Company that got more than $1 million from WEDC under criminal investigation (copy)

Gov. Scott Walker touted the slogan "Wisconsin is Open for Business" after winning election in 2010.

STEVE APPS — State Journal archives

Two weeks ago Kimberly-Clark announced they would use their tax windfall from the newly passed Republican tax bill to restructure the company, closing two Wisconsin facilities and laying off 600 people. Their CEO, Thomas Falk, stated that a “challenging environment” is what’s driving the need for the restructure.

The current economic environment is “challenging” for some big corporations that aren’t changing fast enough. The reality is big companies are being dissected by smaller, more nimble ones. As Falk noted, new online stores and new brands are chipping away at the company’s performance.

Companies like Duluth Trading, Dollar Shave Club, The Honest Company and others are much smaller, sell almost exclusively online, and thus can offer consumers a better value. This innovation is what we, collectively, have been asking for and how I’ve been helping companies similar to Kimberly-Clark evolve into this new economy for the past decade.

OK. So more big companies are on the decline and many small companies are growing. Where would you invest your money? Well, collectively, WE all have that choice. As this decision is shaking out, Democrats and Republicans are squabbling over how to incentivize Kimberly-Clark to keep its plants in Wisconsin. Basically both parties are asking who can write a bigger check to reverse Kimberly-Clark’s decision. But Wisconsinites deserve more than Hail Mary deals like the Foxconn deal.

Rather than focusing on one-off deals like Kimberly-Clark and Foxconn, here’s the question we should be asking: How do we rewire and build the new economy in Wisconsin?

Let’s say that between Republicans and Democrats we’re going to spend $10 million to $60 million subsidizing Kimberly-Clark and alike. What else could we spend that money on that would guarantee the 600 employees of the company great-paying work while also embracing companies and industries that are growing?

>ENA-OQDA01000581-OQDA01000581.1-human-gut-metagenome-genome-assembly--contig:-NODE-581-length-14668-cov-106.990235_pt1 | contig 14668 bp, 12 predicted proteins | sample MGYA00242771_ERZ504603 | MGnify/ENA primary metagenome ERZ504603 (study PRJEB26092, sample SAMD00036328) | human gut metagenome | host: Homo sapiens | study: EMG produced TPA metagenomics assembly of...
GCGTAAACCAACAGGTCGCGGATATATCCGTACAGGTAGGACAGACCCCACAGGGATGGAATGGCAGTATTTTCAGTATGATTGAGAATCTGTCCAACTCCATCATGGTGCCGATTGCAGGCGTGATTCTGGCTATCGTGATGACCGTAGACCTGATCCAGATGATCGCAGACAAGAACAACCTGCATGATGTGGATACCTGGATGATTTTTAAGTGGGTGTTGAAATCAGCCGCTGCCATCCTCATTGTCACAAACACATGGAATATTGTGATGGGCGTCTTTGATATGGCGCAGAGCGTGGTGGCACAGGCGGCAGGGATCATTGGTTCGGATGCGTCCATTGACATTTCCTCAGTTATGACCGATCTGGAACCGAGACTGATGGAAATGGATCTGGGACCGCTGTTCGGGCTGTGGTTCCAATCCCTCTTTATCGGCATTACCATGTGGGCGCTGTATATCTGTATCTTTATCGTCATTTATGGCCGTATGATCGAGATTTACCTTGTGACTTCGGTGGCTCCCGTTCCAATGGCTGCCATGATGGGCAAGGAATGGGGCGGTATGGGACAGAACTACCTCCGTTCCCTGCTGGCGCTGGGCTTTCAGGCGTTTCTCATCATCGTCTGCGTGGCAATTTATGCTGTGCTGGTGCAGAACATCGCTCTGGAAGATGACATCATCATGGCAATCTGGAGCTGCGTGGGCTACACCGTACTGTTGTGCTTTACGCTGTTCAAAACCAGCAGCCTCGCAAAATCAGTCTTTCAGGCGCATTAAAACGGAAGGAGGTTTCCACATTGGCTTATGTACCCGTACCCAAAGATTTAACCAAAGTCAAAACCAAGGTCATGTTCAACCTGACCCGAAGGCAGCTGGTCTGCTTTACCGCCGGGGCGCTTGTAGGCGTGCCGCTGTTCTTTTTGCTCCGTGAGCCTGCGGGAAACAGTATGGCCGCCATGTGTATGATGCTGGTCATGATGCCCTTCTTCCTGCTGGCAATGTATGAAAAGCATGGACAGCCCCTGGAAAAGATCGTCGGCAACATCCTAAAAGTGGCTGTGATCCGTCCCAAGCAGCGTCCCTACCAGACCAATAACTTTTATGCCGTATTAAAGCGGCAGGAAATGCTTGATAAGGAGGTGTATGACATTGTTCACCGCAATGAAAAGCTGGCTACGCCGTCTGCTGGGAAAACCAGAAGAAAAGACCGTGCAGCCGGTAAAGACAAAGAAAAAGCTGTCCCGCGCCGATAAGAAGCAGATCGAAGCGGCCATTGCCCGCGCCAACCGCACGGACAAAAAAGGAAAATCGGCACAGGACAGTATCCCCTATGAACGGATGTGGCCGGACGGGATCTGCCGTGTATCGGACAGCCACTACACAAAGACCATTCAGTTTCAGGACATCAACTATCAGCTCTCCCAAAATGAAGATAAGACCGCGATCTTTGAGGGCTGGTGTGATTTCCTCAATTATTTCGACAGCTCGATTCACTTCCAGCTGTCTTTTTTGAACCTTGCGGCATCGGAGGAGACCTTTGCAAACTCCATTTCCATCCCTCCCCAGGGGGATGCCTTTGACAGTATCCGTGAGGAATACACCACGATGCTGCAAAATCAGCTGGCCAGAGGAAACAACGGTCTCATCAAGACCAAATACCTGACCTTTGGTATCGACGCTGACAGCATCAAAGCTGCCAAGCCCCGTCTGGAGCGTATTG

For new job growth, let’s take the money and invest in 10 to 60 growing companies in the Fox Valley and around the state via low- or no interest loans. Those loans should be contingent on the companies absorbing the hardworking employees that Kimberly-Clark leaves behind. Let’s also ensure that those employees have the same health and retirement benefits they had at Kimberly-Clark to ensure those who helped build the Fox Valley economy are taken care of into retirement.

A partnership between the state and those emerging businesses can happen. It’s a choice we can make.

At the same time, we don’t want our existing industry leaders to wither on the vine. We want them to evolve and grow too. These existing companies are facing rapid change, and they aren’t built to be adaptable. What if we helped them maintain their Wisconsin roots, while tapping into the opportunities of the new economy. Let’s offer the same loan program growing companies get for a period of time, to invest in meaningful, industry leading innovation that allows them to grow while increasing their need for and training of hardworking Wisconsinites. We could help them continue being solid community employers.

If our government leaders don’t start making different choices we’ll find ourselves subsidizing company declines year after year, decade after decade. And that doesn’t benefit anyone.

We live in an era of rapid change and now is the time for us to look to the possibilities of tomorrow and the realities of today. We can use each of these situations where an old industry is withering to grow our existing industries and build new ones that will bolster our state for generations to come. This template could be used from Superior to Kenosha and from Green Bay to Milwaukee. If we think boldly and act differently we’ll build a Wisconsin where every generation, every one of us, can live, work and thrive!

Kurt Kober is a Democratic candidate for lieutenant governor of Wisconsin and former Fortune 500 company executive. He and his wife live in his hometown, Sheboygan, with their labradoodle, Bucky. You can find him at

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